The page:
Common accidents in the laboratory

December 30, 2021

3 min read

When it comes to using vacuum pumps, there are some common mistakes that can happen in the laboratory. University labs, where graduate students rotate out every few years, are particularly prone to these types of mistakes. A lot of vacuum knowledge can be lost as older, more senior grad students leave and new students take over. If they haven't had time to learn best practices and get proper training on the equipment, accidents are more likely to happen. However, these accidents can happen in any lab where proper procedures aren't being followed when using vacuum pumps. 

Oil pumps

When they aren't handled properly, oil-sealed pumps can experience oil backstreaming (also called suck back) from the pump into the chamber. This is a good reason to upgrade oil pumps to dry pumps. 

This type of accident happens when you have oil in the pump and there's a power outage or the system is shut down improperly. If the chamber itself and the vacuum line leading to the pump are still under vacuum when everything is turned off, the vacuum can pull oil from the pump up into the chamber and the vacuum lines. This contaminates your chamber, your pump, and sometimes the components that you have in your chamber. It's difficult to clean all that oil out of the system, so this can be detrimental to productivity and vacuum cleanliness.  

Often oil pumps do have anti-suck back valves built into the pump to prevent this from happening, but not all pumps do. Adding in safety valves is one possible solution, but the valves can fail. This type of failure can still happen even with those precautions. Obviously, a fool-proof solution is to not have oil at all in the system and instead use a dry pump. With a dry pump, even if a valve breaks, there's no oil that can contaminate the system.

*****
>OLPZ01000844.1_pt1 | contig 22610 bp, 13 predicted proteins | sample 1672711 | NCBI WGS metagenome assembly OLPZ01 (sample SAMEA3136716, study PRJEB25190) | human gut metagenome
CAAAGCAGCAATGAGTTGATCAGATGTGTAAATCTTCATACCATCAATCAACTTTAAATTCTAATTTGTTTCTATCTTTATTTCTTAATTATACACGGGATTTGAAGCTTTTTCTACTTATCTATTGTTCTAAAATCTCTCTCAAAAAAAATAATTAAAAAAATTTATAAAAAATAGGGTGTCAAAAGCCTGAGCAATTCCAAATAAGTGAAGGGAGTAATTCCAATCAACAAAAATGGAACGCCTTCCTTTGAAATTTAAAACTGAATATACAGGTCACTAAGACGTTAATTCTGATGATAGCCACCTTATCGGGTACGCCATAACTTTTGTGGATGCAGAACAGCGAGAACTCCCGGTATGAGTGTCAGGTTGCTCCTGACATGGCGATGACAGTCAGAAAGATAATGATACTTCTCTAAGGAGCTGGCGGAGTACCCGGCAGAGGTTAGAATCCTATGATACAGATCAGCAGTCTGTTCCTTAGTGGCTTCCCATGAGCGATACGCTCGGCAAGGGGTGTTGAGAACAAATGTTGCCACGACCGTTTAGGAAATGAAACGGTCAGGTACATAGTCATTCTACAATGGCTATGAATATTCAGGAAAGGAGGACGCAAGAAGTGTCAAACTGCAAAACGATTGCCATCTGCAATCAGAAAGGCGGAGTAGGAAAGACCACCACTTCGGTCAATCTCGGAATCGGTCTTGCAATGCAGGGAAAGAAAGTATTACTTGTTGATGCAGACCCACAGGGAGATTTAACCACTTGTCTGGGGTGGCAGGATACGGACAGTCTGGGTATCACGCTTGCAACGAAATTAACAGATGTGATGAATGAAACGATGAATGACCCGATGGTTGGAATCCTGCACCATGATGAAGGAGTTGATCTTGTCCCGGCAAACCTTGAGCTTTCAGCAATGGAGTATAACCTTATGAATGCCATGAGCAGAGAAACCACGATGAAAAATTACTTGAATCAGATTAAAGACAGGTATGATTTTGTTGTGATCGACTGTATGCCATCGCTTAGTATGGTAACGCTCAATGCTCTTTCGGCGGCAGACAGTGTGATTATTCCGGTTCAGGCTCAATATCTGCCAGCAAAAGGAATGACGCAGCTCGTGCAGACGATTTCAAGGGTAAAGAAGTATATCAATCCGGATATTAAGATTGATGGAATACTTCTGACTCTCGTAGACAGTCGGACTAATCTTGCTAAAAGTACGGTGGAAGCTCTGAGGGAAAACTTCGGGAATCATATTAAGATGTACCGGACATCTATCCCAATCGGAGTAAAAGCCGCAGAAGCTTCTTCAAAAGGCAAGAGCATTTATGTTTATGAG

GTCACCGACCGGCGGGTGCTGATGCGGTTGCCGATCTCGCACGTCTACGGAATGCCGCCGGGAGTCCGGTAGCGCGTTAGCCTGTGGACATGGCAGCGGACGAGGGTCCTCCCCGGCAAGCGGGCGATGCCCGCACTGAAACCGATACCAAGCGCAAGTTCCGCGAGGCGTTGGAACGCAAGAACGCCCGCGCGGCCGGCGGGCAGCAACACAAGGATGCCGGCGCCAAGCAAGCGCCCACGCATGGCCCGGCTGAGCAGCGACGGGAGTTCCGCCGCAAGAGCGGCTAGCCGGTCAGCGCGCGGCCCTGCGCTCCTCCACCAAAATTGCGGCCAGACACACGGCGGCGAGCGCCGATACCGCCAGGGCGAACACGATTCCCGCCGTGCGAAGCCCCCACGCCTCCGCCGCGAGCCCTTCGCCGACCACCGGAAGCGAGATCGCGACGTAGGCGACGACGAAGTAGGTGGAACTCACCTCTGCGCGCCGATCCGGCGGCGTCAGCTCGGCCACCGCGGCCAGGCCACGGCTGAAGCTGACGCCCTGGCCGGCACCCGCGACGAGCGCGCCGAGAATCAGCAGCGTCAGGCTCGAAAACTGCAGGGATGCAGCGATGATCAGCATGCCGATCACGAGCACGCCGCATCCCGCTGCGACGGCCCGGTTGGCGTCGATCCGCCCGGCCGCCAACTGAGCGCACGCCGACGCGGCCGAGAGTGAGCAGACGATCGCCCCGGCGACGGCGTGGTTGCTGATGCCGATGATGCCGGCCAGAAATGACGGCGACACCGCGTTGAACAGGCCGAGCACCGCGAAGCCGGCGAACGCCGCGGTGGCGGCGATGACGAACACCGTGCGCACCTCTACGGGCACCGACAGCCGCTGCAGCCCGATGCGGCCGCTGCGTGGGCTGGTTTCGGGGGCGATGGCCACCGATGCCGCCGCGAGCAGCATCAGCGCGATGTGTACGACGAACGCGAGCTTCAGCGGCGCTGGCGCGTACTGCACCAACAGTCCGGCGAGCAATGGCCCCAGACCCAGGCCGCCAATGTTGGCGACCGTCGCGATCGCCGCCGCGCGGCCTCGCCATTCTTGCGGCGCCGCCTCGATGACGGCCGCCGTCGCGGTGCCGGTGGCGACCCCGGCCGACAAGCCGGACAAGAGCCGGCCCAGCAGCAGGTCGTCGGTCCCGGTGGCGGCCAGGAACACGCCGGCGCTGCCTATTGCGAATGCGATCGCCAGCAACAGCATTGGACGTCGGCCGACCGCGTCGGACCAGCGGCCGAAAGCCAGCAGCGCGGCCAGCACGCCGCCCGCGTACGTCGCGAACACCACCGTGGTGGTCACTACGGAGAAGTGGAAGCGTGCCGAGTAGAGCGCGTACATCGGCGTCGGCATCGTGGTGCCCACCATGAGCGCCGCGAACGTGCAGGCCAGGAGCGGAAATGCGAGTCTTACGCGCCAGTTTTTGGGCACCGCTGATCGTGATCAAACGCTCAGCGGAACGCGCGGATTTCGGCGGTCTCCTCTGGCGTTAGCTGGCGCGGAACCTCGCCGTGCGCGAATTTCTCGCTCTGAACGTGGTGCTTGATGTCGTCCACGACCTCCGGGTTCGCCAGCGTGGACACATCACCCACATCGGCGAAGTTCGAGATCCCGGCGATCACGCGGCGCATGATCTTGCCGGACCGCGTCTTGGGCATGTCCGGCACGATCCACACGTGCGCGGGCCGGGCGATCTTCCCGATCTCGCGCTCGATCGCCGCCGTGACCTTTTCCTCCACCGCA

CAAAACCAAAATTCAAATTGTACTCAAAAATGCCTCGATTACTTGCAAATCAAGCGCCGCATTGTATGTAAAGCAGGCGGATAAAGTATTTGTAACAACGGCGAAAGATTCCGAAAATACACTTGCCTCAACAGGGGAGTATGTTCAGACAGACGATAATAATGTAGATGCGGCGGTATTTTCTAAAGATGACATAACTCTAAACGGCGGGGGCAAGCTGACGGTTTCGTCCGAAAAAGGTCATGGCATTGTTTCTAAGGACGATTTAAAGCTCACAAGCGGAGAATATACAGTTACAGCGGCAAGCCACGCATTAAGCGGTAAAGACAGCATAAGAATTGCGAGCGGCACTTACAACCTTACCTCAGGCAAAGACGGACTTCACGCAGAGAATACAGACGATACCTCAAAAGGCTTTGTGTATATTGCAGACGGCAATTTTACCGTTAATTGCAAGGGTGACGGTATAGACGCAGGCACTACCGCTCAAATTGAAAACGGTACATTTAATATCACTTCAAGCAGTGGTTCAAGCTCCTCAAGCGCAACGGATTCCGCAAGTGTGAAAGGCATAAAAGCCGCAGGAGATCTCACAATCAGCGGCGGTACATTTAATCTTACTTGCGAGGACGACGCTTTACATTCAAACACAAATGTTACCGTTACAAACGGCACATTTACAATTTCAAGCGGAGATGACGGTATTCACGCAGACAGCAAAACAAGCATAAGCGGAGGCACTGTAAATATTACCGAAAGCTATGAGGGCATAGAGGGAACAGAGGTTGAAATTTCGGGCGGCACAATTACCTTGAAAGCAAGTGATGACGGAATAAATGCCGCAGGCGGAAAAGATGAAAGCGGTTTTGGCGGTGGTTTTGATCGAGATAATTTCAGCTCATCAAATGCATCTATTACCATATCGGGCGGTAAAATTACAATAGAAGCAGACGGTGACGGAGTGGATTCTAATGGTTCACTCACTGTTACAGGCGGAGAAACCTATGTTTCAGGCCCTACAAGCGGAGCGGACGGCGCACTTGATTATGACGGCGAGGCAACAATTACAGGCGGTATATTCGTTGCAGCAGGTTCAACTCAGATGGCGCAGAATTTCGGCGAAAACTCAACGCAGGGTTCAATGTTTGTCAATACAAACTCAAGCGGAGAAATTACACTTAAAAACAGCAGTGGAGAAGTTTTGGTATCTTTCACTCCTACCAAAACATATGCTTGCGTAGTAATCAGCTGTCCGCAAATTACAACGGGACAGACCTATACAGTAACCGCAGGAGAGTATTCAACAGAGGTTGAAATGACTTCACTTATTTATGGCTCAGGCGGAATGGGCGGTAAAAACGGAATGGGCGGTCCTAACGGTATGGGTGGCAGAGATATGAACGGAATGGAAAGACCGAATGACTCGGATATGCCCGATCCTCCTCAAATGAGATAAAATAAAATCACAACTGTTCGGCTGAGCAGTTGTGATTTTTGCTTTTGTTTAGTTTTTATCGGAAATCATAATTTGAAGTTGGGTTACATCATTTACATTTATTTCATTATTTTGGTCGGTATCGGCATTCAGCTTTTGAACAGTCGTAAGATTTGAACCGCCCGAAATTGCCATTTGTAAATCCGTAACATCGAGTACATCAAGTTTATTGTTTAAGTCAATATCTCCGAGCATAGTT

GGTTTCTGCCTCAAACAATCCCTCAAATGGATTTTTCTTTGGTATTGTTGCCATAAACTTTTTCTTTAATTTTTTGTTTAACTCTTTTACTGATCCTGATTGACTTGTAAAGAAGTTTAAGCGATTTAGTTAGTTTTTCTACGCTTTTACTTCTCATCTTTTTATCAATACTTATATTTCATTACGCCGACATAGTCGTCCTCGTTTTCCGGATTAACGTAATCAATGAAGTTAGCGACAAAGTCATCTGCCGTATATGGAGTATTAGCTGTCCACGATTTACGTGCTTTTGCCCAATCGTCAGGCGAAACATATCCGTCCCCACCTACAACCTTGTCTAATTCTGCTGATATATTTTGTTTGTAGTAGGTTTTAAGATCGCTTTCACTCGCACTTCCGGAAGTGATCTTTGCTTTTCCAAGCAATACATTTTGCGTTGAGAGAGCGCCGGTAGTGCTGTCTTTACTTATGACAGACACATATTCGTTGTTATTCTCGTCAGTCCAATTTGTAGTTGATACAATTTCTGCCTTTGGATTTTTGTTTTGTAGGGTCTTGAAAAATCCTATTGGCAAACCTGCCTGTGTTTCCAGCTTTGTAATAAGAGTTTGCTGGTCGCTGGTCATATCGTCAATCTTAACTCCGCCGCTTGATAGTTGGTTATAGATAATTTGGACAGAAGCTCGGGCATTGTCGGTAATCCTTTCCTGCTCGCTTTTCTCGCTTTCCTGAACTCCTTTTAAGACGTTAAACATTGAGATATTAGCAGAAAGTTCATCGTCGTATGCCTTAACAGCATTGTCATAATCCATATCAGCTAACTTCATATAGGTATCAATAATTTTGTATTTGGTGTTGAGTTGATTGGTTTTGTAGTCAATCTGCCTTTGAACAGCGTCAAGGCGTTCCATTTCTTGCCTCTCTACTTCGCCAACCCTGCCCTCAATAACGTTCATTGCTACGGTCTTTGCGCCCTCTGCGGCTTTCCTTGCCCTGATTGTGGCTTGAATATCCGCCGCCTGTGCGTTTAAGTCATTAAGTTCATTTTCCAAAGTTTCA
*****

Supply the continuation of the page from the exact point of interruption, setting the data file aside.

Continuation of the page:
Turbopumps can fail when the pump experiences a sudden inrush of gas, which can happen if you have the turbopump running at full speed when your chamber is still at atmospheric pressure. If you accidentally open the valve between them, you can have a sudden inrush of atmospheric pressure onto the pump, which can cause the pump to crash. This type of accident can cause serious damage to the turbo rotors and blades that run inside the pump, as well as to the bearings. 

This is a fairly common accident in vacuum labs. It's called  shock venting to the atmosphere. Proper training is essential to avoid this type of accident. You should always be careful about how you run the pump. You can use an automated system to make sure the chamber is down to a specific pressure using a gauge. Another method is to have the turbopump connected to the chamber so the chamber is being pumped down through the turbopump. This ensures the chamber is at a good pressure when the turbopump is turned on. 

Some turbopumps are being manufactured to help avoid these types of mistakes. Leybold pumps are particularly robust in resisting damage from shock venting. 

Best practices to avoid vacuum-related lab accidents

In addition to training on the proper use of vacuum pumps, the following best practices can help avoid mistakes in the laboratory: 

  • Ensure the pressure on all ion pumps is down to the appropriate level using gauges before the ion pumps are turned on, or the system could be damaged. 

  • Always wear gloves when working with high or ultra-high vacuum systems to avoid getting fingerprints inside the chamber. 

  • Keep everything scrupulously clean around vacuum pumps.  

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